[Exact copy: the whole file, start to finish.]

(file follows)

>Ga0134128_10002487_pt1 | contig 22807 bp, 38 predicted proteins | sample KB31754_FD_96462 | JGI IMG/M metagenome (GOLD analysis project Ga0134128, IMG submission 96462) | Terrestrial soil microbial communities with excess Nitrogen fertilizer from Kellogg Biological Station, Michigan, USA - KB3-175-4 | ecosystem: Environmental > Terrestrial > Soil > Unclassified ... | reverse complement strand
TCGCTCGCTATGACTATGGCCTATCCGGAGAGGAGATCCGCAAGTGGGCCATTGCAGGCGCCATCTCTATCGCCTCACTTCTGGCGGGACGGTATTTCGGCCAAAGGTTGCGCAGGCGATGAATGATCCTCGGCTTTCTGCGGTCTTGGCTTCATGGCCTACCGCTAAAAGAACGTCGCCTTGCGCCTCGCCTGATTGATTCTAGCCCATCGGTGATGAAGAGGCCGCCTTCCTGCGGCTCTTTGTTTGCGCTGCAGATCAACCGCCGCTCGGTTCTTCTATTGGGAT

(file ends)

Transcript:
>Ga0134128_10002487_pt1 | contig 22807 bp, 38 predicted proteins | sample KB31754_FD_96462 | JGI IMG/M metagenome (GOLD analysis project Ga0134128, IMG submission 96462) | Terrestrial soil microbial communities with excess Nitrogen fertilizer from Kellogg Biological Station, Michigan, USA - KB3-175-4 | ecosystem: Environmental > Terrestrial > Soil > Unclassified ... | reverse complement strand
TCGCTCGCTATGACTATGGCCTATCCGGAGAGGAGATCCGCAAGTGGGCCATTGCAGGCGCCATCTCTATCGCCTCACTTCTGGCGGGACGGTATTTCGGCCAAAGGTTGCGCAGGCGATGAATGATCCTCGGCTTTCTGCGGTCTTGGCTTCATGGCCTACCGCTAAAAGAACGTCGCCTTGCGCCTCGCCTGATTGATTCTAGCCCATCGGTGATGAAGAGGCCGCCTTCCTGCGGCTCTTTGTTTGCGCTGCAGATCAACCGCCGCTCGGTTCTTCTATTGGGAT